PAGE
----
Swine Influenza Virus Induces RIPK1/DRP1-Mediated Interleukin-1 Beta Production
Vaccine and Infectious Disease Organization—International Vaccine Centre (VIDO-InterVac), University of Saskatchewan, Saskatoon, SK S7N 5E3, Canada
Department of Veterinary Microbiology, Western College of Veterinary Medicine, University of Saskatchewan, Saskatoon, SK S7N 5B4, Canada
Vaccinology and Immunotherapeutics Program, School of Public Health, University of Saskatchewan, Saskatoon, SK S7N 2Z4, Canada
Author to whom correspondence should be addressed.
Viruses 2018, 10(8), 419; https://doi.org/10.3390/v10080419
Received: 16 July 2018 / Revised: 4 August 2018 / Accepted: 6 August 2018 / Published: 9 August 2018
(This article belongs to the Section Animal Viruses)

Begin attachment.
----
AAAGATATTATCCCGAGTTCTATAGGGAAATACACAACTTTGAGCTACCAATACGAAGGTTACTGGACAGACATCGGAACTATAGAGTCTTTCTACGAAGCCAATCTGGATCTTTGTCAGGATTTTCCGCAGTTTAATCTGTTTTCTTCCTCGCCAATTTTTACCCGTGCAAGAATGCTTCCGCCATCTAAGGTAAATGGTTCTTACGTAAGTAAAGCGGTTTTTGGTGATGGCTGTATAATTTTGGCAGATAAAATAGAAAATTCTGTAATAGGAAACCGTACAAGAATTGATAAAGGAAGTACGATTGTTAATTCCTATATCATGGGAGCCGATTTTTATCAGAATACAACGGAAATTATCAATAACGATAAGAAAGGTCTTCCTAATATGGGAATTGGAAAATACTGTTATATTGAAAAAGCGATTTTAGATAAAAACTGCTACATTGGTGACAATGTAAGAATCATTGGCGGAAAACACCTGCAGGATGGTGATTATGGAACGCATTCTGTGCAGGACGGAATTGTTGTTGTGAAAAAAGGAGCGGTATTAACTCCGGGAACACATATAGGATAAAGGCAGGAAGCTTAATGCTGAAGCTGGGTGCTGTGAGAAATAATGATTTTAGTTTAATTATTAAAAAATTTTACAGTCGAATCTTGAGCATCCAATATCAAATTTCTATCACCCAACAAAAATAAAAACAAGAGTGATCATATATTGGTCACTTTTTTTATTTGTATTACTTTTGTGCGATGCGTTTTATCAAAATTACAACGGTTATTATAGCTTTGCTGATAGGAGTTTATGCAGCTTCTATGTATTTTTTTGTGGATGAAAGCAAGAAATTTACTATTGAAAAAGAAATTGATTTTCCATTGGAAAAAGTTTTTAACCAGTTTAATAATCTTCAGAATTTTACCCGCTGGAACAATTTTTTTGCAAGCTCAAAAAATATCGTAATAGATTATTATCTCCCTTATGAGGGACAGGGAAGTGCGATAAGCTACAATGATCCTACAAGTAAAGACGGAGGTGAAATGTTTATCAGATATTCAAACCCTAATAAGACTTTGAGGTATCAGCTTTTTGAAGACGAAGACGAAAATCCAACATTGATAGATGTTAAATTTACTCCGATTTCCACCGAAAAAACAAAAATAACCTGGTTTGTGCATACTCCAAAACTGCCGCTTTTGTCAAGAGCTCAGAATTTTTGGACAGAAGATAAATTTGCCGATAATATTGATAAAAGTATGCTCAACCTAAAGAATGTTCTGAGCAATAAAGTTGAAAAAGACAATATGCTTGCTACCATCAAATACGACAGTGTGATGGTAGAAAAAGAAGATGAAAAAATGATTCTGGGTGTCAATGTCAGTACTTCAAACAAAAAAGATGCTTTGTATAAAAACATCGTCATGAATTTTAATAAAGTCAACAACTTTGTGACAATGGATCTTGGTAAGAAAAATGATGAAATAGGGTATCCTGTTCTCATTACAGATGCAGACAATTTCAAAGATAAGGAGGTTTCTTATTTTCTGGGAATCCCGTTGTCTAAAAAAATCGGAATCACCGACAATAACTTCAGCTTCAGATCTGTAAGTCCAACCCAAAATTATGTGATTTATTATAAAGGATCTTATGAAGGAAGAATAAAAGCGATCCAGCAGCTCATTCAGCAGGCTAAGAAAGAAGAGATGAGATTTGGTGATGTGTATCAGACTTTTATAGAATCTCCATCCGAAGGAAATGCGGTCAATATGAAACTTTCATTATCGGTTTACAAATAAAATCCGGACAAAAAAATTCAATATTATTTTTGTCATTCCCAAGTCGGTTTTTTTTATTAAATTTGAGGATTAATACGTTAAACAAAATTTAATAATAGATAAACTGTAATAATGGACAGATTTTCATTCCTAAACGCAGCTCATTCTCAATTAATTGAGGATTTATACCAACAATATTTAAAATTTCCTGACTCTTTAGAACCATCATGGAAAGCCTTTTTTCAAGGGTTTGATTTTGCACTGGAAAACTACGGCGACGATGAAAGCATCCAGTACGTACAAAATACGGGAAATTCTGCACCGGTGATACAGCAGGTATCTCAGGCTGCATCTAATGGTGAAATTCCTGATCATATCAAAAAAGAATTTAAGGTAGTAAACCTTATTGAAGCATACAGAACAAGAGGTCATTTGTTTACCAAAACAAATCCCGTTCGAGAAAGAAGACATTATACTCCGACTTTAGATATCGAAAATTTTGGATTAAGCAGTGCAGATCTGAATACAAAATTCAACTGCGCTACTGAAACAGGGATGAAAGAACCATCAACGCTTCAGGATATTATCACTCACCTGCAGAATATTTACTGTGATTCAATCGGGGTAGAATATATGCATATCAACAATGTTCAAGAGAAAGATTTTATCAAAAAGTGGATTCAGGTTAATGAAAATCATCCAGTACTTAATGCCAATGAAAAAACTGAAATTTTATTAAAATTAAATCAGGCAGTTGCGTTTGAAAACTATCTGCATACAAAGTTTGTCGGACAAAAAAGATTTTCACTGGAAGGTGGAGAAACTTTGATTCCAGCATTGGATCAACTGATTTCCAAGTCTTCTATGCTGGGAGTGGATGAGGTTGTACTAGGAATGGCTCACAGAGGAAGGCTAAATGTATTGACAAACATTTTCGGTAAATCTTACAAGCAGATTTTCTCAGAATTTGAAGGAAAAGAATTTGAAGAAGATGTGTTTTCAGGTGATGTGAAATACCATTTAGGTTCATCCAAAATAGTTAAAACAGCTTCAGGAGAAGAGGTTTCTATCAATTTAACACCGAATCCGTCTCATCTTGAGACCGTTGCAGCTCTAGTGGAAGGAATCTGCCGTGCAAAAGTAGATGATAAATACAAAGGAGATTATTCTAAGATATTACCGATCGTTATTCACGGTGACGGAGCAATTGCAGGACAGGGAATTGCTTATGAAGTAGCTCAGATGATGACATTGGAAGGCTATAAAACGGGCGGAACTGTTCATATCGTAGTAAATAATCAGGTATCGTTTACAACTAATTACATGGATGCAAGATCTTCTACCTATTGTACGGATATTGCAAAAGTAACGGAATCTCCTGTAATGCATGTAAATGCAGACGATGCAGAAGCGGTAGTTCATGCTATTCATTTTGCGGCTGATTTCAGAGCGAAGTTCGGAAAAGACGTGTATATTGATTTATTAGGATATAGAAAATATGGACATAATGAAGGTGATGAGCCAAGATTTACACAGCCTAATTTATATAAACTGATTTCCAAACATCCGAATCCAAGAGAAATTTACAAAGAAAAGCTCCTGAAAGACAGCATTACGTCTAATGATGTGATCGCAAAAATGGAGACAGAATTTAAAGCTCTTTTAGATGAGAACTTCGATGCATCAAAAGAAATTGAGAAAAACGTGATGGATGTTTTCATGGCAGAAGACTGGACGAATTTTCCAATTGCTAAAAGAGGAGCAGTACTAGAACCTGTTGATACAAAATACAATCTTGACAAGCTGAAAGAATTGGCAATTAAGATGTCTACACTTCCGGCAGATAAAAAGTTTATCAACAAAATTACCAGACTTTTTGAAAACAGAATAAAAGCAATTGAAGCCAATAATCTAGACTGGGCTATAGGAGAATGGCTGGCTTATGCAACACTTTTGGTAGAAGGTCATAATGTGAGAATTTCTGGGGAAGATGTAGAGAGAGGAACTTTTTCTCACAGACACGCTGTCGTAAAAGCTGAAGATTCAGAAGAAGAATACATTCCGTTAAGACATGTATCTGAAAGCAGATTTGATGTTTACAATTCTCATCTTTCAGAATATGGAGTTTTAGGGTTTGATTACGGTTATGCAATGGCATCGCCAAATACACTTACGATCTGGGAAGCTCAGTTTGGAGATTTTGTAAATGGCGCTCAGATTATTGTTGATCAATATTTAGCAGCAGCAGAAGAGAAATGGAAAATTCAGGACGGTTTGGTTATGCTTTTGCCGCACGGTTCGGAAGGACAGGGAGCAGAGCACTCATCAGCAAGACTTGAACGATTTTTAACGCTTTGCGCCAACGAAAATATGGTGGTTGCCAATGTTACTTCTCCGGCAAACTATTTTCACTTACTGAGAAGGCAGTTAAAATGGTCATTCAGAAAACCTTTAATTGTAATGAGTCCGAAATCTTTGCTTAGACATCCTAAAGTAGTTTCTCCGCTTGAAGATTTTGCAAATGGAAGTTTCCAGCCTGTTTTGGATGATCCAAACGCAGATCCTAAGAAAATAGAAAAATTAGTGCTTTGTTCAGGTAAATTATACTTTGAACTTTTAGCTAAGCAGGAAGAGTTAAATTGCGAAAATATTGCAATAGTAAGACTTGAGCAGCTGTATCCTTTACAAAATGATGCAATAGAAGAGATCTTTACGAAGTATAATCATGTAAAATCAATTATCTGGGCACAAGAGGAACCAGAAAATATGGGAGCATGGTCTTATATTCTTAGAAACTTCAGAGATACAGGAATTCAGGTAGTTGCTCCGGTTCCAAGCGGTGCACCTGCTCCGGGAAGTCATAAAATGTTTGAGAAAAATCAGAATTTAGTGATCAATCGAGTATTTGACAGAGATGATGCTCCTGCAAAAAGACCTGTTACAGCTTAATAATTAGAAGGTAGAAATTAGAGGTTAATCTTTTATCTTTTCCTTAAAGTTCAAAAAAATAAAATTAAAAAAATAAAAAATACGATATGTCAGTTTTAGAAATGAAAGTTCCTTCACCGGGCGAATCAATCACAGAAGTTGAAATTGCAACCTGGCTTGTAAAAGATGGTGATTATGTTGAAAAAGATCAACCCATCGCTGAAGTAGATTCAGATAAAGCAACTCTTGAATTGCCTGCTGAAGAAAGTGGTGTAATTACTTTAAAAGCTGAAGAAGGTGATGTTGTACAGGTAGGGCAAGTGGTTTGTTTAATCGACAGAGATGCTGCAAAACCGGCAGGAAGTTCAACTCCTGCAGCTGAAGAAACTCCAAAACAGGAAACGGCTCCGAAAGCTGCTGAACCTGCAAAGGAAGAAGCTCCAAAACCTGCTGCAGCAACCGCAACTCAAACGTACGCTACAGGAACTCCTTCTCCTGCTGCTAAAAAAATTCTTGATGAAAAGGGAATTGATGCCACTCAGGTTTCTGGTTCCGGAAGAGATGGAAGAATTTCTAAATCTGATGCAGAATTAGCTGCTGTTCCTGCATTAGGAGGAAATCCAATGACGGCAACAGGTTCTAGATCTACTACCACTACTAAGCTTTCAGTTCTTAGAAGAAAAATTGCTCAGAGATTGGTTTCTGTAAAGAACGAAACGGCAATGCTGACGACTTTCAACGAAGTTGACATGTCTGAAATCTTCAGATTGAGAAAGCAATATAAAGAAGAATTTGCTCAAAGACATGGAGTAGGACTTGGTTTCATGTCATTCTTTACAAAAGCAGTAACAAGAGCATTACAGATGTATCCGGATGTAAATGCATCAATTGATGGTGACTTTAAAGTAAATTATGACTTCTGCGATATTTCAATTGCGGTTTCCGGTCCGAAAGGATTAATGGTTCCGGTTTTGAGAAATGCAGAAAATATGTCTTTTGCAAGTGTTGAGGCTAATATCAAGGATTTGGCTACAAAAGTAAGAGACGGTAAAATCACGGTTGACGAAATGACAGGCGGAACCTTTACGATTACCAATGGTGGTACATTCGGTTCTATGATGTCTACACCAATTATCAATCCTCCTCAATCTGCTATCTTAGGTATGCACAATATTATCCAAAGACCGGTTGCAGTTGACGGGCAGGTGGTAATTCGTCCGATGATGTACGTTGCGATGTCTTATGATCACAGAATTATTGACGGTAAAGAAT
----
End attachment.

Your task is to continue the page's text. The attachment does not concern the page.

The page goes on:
Nucleotide-binding domain and leucine-rich repeat-containing protein 3 (NLRP3) inflammasome plays a pivotal role in modulating lung inflammation in response to the influenza A virus infection. We previously showed that the swine influenza virus (SIV) infection induced NLRP3 inflammasome-mediated IL-1β production in primary porcine alveolar macrophages (PAMs), and we were interested in examining the upstream signaling events that are involved in this process. Here, we report that the SIV-infection led to dynamin-related protein 1 (DRP1) phosphorylation at serine 579 and mitochondrial fission in PAMs. IL-1β production was dependent on the reactive oxygen species (ROS) production, and DRP1 phosphorylation resulted in the upregulation of the NLRP3 inflammasome. Furthermore, the requirement of the kinase activity of receptor-interacting protein kinase 1 (RIPK1) for the IL-1β production and RIPK1-DRP1 association suggested that RIPK1 is an upstream kinase for DRP1 phosphorylation. Our results reveal a critical role of the RIPK1/DRP1 signaling axis, whose activation leads to mitochondrial fission and ROS release, in modulating porcine NLRP3 inflammasome-mediated IL-1β production in SIV-infected PAMs.